The Navy completed an independent cost estimate, including life-cycle costs, in March 2004. However, data were not released, and the estimates were out-of-date because they do not reflect the impact of the 2-year delay in production of the second boat. According to the June 2004 Selected Acquisition Report, the U.S. Special Operations Command was preparing a new proposed program plan to account for the delay in the production decision and updated cost information was to be reported in the December 2004 report. However, according to the Navy's January 2005 update, the revised program plan and updated cost estimate will be developed, reviewed, and approved as part of the production decision, which had been delayed until December 2005. Since the program's first cost estimate was originally approved in 1994, research and development costs have more than tripled.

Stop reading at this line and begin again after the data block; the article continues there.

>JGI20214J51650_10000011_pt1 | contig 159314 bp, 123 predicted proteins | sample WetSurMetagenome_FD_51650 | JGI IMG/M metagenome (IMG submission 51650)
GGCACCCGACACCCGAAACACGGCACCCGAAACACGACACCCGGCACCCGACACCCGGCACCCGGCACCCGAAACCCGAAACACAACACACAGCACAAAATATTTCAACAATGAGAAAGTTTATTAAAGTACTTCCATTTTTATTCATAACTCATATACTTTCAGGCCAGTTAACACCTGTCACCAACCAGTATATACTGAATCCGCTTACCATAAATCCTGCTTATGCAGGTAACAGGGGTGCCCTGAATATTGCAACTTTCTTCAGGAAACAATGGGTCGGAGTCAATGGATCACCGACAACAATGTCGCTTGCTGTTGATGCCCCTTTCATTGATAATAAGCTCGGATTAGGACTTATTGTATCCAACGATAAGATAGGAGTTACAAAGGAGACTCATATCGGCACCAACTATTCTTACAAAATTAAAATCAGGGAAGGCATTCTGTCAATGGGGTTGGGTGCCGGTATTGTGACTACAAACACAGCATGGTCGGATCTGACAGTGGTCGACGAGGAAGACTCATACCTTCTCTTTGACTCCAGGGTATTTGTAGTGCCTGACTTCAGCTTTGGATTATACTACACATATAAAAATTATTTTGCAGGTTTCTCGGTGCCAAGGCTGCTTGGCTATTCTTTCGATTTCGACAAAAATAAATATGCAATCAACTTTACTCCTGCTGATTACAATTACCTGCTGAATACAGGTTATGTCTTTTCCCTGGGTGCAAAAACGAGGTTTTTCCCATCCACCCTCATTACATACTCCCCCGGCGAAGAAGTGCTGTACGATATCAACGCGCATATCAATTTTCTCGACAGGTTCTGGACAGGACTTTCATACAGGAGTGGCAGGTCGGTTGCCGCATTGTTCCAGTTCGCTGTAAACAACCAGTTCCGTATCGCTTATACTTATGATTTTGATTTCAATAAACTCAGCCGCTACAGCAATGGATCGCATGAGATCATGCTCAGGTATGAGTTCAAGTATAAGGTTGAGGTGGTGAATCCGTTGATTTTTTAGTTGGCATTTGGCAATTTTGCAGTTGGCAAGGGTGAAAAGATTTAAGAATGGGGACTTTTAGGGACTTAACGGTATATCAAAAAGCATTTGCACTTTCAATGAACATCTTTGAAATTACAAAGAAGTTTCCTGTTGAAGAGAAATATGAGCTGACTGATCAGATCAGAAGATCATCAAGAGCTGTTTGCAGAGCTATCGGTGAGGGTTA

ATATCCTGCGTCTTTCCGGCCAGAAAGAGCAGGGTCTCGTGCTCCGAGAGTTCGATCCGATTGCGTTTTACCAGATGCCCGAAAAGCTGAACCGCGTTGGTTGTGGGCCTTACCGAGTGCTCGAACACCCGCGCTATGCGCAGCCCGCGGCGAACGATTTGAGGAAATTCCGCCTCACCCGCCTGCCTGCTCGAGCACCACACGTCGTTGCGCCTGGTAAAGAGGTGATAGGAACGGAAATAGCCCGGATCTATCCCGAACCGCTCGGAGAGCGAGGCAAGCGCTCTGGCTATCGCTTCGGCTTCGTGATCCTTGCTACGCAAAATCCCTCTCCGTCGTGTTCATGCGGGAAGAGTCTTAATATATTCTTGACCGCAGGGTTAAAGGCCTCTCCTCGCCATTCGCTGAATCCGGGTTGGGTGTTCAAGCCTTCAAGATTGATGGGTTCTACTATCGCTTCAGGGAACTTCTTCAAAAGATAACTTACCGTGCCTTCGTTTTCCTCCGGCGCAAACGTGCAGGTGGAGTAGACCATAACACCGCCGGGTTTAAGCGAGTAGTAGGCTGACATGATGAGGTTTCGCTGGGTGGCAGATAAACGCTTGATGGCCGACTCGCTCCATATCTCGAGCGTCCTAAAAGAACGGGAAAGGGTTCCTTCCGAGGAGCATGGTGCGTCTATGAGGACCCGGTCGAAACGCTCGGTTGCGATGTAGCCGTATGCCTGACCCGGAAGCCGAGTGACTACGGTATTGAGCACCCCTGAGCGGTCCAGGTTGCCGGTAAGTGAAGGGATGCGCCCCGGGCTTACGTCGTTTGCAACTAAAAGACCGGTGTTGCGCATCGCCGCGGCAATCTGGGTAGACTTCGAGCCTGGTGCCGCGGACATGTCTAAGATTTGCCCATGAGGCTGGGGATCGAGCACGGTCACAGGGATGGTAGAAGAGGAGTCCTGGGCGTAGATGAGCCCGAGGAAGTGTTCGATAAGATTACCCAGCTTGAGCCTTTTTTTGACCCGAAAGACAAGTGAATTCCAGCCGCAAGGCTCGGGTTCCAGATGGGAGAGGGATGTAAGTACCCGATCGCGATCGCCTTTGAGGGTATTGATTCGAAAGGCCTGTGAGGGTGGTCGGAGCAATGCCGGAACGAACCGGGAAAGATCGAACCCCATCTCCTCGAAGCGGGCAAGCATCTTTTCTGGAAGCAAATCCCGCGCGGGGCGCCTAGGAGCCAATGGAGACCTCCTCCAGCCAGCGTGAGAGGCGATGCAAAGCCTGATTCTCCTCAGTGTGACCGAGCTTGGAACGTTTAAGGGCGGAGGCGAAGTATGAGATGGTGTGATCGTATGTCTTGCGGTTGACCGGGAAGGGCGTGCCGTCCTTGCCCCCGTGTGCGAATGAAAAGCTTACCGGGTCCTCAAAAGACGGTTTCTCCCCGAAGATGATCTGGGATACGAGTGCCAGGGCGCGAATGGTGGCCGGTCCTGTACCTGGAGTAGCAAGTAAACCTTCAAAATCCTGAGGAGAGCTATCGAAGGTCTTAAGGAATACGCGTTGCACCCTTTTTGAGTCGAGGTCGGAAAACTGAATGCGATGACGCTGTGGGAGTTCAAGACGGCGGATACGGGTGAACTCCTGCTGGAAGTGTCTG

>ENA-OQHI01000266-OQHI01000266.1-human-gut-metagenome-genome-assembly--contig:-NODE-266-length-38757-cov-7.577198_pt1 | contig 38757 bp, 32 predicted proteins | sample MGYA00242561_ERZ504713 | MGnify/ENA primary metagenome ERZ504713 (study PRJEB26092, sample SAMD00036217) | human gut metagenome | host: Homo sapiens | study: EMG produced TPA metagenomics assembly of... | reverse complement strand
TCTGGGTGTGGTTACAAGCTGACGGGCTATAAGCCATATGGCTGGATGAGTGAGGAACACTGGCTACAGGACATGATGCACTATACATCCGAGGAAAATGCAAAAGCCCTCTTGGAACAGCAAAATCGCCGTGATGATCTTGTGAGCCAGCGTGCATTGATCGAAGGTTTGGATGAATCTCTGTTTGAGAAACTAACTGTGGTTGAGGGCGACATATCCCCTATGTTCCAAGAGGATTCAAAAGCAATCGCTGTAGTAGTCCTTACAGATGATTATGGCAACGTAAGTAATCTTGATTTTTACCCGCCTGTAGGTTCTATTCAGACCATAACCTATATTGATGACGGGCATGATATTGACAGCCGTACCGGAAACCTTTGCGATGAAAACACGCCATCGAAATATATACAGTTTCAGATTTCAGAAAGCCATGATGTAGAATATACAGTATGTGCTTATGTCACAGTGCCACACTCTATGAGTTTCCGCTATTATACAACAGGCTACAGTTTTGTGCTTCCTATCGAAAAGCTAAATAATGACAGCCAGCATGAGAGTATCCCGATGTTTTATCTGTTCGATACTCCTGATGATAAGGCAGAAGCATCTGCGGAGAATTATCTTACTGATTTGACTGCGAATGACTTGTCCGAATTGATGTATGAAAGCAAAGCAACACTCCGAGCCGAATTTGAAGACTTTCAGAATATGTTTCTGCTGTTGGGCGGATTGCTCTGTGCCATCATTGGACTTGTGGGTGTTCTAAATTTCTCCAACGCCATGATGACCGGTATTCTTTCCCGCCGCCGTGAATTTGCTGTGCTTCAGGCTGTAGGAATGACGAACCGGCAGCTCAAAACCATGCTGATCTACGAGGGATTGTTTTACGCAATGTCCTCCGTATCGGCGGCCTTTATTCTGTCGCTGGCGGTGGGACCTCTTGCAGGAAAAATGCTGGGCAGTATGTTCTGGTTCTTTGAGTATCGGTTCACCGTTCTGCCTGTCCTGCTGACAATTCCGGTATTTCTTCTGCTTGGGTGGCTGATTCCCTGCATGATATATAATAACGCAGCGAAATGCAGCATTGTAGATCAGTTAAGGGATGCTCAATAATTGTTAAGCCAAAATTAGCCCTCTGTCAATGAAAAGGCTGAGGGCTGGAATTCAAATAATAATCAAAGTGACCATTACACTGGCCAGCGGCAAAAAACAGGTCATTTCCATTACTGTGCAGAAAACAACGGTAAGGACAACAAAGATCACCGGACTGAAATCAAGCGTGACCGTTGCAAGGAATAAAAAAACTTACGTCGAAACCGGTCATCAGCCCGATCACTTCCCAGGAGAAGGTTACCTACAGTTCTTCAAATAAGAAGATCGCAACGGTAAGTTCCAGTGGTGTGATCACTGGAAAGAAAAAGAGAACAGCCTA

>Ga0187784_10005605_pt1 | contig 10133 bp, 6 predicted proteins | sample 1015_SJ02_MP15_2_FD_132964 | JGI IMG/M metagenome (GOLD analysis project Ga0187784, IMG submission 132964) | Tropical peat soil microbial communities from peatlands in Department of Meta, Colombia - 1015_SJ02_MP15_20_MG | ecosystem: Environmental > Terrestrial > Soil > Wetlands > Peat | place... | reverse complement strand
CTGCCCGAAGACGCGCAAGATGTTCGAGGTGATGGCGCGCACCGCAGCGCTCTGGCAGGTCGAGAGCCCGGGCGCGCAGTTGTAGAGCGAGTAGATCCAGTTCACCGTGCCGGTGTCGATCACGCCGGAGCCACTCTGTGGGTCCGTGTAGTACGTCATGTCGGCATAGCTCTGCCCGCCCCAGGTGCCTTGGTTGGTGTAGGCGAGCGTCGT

OPTEVFOR evaluated ASDS operationally effective and suitable under certain specified threats and environments and provided several recommendations including necessary improvements to the battery, sensors, and logistical support. According to the DOT&E, ASDS maintainability and reliability was poor due to low battery service life, low charging and cooling rates, and electrical grounds. During OPEVAL, low main motor controller electrical grounds reduced the endurance and cruise speed and resulted in a loss of ASDS propulsion. Onboard crew repairs enabled completion the OPEVAL SOF mission; however, had the crew been unable to affect at sea repairs, the ASDS could have been stranded and required safety ship assistance. Also, during transit in a forward site exercise, the ASDS sustained damage.